You can also see this review on my blog, The Bookaholic. :)
I have a mild obsession with all things Shakespeare. Okay. Not mild. Probably classified insane. Whatever. Everyone knows it. And when it comes to getting my interest in any modern re-telling, you’re going to certainly get it if it has to do Shakespeare. So what if I’ve read Romeo & Juliet a thousand times? Or if I’ve read it in a number of variations through the years from other re-tellings? I don’t care. I’ll still give it a try anyway because it’s R & J and based on one of my favorite reads of all time.
“The greatest love story ever told is a lie.”
Naturally, when Juliet Immortal released (in early 2011, I believe?), I wanted it bad. That synopsis? Golden. Not the usual story recycle or anything of that sort. Really sounded like a re-telling with a fresh concept. Unfortunately, I didn’t get the book for some time due to funds, busy schedule, etc.. And when I finally bought it earlier this summer from a clearance sale, I was excited all over again. Also, that tag was enough to get my attention as it was anyway. I didn’t even have to read the synopsis to know I was going to want to read this book. **Though, I need to side note here and say that I feel like people may put too much claim into R & J being a “great love story.” Or is that just me? One of my faves, yes, but I’ve never viewed it as a love story and I still don’t get it. But that’s for a whole separate discussion later! I’m getting off topic! :P
But there was a problem with Juliet Immortal. It completely disappointed me. I probably should’ve expected it though. It really is hard for me to LOVE a re-telling, particularly a Shakespeare one, and this was just another one to add to the pile of blaaaahhh. In fact, if it hadn’t been for the names and a few note toss-ins during the story about the their past, it really could have been just a separate piece all together with no connection at all. I like a re-telling to feel like its own story, but I also like to feel that connection to the original piece as well. I know I mentioned above how much I loved the fresh concept of the idea, and I did and still do, but I still felt disconnected once I’d read. I’m not sure if that makes much sense, but it’s hard to explain really.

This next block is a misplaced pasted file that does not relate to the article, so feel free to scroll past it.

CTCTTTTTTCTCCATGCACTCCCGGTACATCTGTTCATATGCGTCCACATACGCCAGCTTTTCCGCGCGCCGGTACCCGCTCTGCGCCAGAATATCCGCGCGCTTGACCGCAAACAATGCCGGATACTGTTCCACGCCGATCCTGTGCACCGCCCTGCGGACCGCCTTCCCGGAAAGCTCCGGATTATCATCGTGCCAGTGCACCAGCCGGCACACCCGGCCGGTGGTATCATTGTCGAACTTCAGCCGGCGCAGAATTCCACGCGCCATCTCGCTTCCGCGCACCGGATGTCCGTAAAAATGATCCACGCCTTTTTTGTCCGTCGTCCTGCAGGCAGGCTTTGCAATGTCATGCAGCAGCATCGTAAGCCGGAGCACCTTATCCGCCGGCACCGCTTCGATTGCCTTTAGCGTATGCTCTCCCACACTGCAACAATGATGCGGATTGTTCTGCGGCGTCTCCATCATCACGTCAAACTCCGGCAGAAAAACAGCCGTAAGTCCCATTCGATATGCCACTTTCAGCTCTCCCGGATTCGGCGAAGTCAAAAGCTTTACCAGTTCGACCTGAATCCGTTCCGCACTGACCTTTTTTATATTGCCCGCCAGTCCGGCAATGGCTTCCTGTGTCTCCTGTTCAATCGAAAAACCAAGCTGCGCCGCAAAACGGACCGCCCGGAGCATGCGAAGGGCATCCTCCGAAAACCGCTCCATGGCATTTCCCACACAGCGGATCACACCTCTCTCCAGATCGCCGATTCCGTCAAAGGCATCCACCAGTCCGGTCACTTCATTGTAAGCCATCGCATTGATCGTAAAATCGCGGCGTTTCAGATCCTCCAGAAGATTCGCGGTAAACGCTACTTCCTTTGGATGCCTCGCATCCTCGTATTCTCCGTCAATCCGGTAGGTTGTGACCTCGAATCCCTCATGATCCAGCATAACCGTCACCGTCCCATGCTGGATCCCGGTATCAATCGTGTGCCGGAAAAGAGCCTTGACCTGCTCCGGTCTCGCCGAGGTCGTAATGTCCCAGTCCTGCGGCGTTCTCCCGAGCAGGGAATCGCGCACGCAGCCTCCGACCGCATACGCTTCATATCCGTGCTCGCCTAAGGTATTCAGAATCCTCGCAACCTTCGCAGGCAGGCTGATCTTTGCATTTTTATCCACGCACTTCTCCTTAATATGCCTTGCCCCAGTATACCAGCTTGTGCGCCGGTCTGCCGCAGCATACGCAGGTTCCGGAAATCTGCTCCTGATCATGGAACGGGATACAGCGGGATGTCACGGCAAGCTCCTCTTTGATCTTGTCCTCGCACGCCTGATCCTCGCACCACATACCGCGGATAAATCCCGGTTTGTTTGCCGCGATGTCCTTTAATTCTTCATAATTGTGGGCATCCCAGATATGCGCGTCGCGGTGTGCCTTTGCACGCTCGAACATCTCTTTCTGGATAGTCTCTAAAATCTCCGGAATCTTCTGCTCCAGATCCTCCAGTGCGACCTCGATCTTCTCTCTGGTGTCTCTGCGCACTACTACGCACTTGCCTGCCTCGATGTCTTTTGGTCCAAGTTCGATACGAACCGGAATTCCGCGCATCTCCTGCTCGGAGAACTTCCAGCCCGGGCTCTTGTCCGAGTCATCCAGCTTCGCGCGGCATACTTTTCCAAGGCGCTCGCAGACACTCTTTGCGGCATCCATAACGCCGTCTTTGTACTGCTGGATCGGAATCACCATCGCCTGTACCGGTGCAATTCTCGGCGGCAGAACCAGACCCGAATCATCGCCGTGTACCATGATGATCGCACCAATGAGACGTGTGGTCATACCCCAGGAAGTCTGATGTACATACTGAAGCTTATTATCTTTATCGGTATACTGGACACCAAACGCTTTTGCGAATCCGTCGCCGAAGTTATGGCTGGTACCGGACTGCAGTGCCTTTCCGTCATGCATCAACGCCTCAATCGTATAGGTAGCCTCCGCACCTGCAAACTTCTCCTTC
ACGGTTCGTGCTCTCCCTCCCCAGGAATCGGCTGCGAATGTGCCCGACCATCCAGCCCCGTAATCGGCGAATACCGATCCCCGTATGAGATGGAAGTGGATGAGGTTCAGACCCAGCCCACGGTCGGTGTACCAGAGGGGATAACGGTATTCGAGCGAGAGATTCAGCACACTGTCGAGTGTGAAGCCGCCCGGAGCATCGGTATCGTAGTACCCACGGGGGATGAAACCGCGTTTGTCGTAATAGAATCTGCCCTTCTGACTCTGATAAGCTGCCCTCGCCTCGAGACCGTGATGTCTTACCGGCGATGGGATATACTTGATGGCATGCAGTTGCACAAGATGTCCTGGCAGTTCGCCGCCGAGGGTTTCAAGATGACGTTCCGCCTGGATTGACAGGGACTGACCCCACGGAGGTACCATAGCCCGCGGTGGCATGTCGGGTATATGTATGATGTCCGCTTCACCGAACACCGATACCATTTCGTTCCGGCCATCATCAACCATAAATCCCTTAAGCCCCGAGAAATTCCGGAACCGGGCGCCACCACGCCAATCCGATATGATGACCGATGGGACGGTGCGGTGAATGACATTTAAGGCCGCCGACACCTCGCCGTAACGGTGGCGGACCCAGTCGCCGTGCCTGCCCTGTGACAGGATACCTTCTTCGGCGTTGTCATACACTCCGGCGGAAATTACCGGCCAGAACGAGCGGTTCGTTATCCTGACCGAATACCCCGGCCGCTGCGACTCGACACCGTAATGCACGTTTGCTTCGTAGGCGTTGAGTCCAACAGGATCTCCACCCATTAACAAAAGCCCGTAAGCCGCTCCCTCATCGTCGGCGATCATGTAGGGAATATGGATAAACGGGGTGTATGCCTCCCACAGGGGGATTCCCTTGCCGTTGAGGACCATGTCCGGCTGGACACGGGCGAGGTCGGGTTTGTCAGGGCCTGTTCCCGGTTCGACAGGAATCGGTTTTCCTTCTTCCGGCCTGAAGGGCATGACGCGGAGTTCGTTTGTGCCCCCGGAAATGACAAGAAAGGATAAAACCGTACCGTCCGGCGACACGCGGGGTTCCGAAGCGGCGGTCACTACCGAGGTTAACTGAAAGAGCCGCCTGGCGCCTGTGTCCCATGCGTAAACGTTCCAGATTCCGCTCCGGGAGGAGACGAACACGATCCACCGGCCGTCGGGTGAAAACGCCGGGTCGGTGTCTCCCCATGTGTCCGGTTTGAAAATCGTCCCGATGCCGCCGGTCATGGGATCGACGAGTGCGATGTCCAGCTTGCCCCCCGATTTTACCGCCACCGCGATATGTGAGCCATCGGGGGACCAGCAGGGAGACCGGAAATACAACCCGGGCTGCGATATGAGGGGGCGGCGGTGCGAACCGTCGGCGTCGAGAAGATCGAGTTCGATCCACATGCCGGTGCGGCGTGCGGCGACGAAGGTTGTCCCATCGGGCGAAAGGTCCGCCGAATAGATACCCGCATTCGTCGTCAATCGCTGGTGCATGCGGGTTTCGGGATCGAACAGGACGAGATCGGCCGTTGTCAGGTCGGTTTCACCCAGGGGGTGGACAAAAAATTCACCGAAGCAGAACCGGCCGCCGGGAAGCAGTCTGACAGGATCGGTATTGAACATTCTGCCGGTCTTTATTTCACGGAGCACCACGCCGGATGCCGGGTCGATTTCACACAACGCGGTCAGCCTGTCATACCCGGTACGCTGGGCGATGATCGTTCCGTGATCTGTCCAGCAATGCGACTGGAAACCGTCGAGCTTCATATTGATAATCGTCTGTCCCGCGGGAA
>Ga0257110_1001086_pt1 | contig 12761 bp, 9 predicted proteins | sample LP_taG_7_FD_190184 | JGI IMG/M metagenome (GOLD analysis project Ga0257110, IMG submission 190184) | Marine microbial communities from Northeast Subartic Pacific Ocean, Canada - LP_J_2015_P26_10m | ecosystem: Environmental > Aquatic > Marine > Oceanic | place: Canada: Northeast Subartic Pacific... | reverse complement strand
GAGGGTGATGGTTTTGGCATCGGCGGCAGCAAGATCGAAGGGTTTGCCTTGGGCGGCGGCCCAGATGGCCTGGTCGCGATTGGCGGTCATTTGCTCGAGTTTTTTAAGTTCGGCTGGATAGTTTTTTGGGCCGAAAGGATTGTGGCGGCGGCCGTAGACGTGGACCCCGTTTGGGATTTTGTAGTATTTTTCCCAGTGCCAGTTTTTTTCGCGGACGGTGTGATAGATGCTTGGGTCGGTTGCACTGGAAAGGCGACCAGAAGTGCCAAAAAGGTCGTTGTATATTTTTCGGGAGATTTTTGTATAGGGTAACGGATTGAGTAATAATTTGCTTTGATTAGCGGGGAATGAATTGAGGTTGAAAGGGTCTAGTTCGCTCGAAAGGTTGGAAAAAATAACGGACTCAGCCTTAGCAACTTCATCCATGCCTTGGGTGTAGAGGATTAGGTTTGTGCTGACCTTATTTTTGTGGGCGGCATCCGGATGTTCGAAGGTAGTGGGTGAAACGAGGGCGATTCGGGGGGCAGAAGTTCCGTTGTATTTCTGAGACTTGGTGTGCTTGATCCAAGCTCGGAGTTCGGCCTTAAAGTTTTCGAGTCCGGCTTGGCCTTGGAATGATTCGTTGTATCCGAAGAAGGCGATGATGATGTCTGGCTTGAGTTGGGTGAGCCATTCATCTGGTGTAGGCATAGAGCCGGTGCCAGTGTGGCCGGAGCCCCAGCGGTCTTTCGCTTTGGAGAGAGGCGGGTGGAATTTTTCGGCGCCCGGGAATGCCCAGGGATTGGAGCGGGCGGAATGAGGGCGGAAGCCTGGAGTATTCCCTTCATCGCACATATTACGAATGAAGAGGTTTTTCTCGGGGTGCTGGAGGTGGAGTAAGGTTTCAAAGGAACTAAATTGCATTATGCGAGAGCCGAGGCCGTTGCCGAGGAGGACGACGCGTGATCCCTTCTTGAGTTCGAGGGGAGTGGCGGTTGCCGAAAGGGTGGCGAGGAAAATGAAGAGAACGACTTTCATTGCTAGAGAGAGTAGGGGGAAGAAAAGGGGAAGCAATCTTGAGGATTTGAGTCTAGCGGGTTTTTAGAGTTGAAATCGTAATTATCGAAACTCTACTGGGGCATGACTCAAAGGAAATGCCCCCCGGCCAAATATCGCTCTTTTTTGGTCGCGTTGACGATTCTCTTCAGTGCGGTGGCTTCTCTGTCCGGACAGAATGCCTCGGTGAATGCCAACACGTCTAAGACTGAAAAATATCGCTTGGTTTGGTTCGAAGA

I almost marked this as a DNF before I even reached fifty pages in because it starts out a bit dull, and the narrative is so wah wah wah wah… Then there’s also the insta-love, as if Juliet hadn’t learned from her past mistakes enough as it is. But I pushed on because I really did need to get some reading done. I’ve been slacking so bad the last few weeks with NaNo and the family life keeping me busy. It does get better as it gets further along, and I think the story has an interesting plot idea for the re-telling with Romeo and Juliet’s continuation. I would’ve liked a bit more oomph and detail or more background information for better understanding in the beginning. Twists and turns did keep me wanting to turn the pages. And despite my love for the original play and characters, I find it incredibly amusing to take the two and create such a mess between them with this one. I’d love to read another re-telling in the future with something similar to this type of relationship----the idea of Romeo and Juliet hating each other or a what-if (they’d never met)? I think it’d be interesting!
I do give it unique points for the imaginative idea and a thumbs up for managing to grab my attention again. But not one of the better re-tellings I’ve read in recent years. I doubt I’ll continue to the next book because I didn’t find enough curiosity at the end to want it. The writing was well done, even if a bit dry at times--and I’d look forward to reading more from the author in the future I’m sure. :)